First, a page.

Views on their horses’ weight were often reflected in the language used by owners and professionals alike. Humour, euphemism and similes were employed by both owners and professionals.
Horses were variously described as chunky, beefy, blubber, podgy, waddling and porky, among others, even if the owner also suggested to the researcher that they did not think the horse was technically overweight.
Words which were not meant to be humorous, but nevertheless provided well‐used euphemisms around fat included phrases such as “looking well”, “wintering well”, “rainbow neck” (describing a crest), “in show condition”, and having “been on the grass”.
“Interestingly, these terms could be used interchangeably to denote good health, or when said with a hint of irony they could denote obesity. It is notable that no examples of such language were reported for thin, underweight, or diseased horses.”
One veterinarian commented: “Actually quite a lot of people are aware, I think deep down they’re aware that their horse is overweight.”
Often, a move towards understanding that the horse had reached an unwanted level of body fat occurred when an obesity‐related event occurred, such as laminitis, or when items no longer fitted the horse (such as girths and rugs), or when a respected professional drew the owner’s attention to their horse’s weight.
“Recognition of obesity in the horse owner forced a reconceptualisation of their horse’s body.
“Owners undertook a cognitive shift towards reframing the horse’s body as ‘unhealthy’ where previously they had perceived its shape to be reflective of health, and their good ownership practices.
“Fat was now understood to be present overlying the horse’s actual body shape. Perhaps an important consequence of this was that owners understood that body fat was removable.”
This shift in perception was reflected in the language used.
“In line with human discourses about fat and weight loss, the light‐hearted humour previously used to describe fat was replaced by the language of ‘struggle’ as efforts to reduce weight were implemented.”
Weight management and compromised welfare
Weight management was usually perceived as doing less of the things that owners thought their horses enjoyed and doing more of the things that they considered were negative for the horse — less food and more exercise.
“For the leisure horse owner, these strategies carried concerns,” the study team said.
“While the horse’s health might be improved by having less to eat and more exercise, owners considered that the horse’s welfare might be compromised.
“Exercise, whether introducing it or increasing it, was often perceived as a negative experience for the horse, and potentially risky for the owner.”
Restricting access to food held the potential to generate unwanted behaviours such as biting, jumping out of fields, or misbehaving when ridden.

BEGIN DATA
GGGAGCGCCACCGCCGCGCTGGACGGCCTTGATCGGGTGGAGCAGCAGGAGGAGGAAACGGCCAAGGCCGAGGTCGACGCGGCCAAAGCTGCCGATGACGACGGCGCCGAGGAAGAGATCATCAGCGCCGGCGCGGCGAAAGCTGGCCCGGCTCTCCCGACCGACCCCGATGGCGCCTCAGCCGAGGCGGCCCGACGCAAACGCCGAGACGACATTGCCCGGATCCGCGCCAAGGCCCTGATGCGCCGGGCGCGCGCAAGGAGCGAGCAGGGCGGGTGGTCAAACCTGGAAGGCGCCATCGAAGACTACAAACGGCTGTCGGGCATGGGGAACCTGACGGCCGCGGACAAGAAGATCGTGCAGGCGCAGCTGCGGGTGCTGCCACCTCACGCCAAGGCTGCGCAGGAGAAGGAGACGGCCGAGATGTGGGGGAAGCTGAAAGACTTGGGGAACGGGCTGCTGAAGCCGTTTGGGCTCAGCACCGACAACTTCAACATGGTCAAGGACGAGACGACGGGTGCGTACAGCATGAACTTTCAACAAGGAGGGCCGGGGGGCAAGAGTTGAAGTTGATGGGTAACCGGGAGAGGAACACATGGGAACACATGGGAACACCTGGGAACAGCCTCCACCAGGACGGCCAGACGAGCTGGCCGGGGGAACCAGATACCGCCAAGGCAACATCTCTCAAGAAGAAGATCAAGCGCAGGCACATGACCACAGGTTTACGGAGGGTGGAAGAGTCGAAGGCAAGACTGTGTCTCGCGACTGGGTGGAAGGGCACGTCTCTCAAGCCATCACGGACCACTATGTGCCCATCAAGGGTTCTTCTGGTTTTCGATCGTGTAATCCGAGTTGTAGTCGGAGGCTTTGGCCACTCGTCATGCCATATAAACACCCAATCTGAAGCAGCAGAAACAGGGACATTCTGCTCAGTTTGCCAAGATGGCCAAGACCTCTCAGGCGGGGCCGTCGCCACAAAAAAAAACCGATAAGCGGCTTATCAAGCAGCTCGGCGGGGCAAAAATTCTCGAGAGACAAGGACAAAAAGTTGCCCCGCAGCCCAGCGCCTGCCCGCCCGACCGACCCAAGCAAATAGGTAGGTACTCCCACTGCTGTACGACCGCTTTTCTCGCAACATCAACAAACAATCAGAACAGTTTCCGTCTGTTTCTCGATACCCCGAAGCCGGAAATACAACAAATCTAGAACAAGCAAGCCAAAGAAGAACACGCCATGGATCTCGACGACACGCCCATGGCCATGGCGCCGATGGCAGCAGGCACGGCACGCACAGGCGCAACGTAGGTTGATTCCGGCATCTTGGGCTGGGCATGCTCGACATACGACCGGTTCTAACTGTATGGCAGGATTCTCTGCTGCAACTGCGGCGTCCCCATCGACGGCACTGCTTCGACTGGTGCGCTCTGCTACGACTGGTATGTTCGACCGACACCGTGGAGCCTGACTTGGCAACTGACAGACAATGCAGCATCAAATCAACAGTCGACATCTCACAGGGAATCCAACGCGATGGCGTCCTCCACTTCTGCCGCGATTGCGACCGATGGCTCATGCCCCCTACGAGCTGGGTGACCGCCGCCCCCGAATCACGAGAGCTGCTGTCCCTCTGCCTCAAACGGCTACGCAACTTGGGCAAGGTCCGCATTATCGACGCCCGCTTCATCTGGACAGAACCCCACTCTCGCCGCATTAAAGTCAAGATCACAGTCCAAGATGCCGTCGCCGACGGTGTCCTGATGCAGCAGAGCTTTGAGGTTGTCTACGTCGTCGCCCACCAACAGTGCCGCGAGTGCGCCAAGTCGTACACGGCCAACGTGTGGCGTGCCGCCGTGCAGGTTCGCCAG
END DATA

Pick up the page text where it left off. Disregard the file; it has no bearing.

“The unwanted behaviours from horses undergoing weight management were sometimes damaging to the horse‐human relationship.
“It was, therefore, difficult for owners to implement and maintain over the lengthy time needed to reduce weight because they felt they needed to perform tasks which were opposing to their horse’s welfare, their relationship with the horse and their beliefs about horse care.
“Owners also described the need to find solutions which worked within the environment in which their horse was kept.
“For example, solutions that were allowed by their livery yard. Livery yard rules, including managing the available land as well as managing the horse, have profound effects on the strategies that horse owners considered when managing weight.”
Many owners reported trying lots of different options according to their needs, the horse’s needs and the yard’s framework in order to shed weight.
Discussing their findings, the researchers said their study showed that owners found it difficult to make change to their horse’s care practices in terms of managing excess body fat.
Overweight “the norm” for owners
“Horse owners felt disempowered by the prospect of excess body fat in their horse and the need to make changes.
“Therefore, tailored strategies are ideal for horse owners, helping them to find changes which will suit their yard environment, their horse and their lifestyle.”
The study, they said, also highlighted how overweight equines are constructed as the “norm” by owners, who find it difficult to conceptualise the body shape of their horse underneath its fat.
Thus, finding practical ways to recalibrate that social norm, for example, by celebrating and promoting healthy body weight, may help to redress this balance.
Owners, they concluded, found it difficult to find ways to “fight” obesity.
“Weight management is often considered to negatively impact the immediate welfare of the horse, for example, by leaving the horse hungry, bored or isolated.
“Thus, flexible and creative equine management strategies which maximise the horse’s welfare, such as herd living, non‐grass turnout and track systems, will make equine weight management a more positive experience for horse owners and horses alike.”
A decision‐making guide was created as a result of the study to help empower owners to create tailored weight management strategies which suit their individual situations.
The full University of Liverpool study team comprised Furtado, Elizabeth Perkins, Gina Pinchbeck, Catherine McGowan, Francine Watkins and Robert Christley.
The research was funded by The Horse Trust.
Exploring horse owners’ understanding of obese body condition and weight management in UK leisure horses.
Tamzin Furtado, Elizabeth Perkins, Gina Pinchbeck, Catherine McGowan, Francine Watkins and Robert Christley.
Equine Veterinary Journal, 1 October, 2020, https://doi.org/10.1111/evj.13360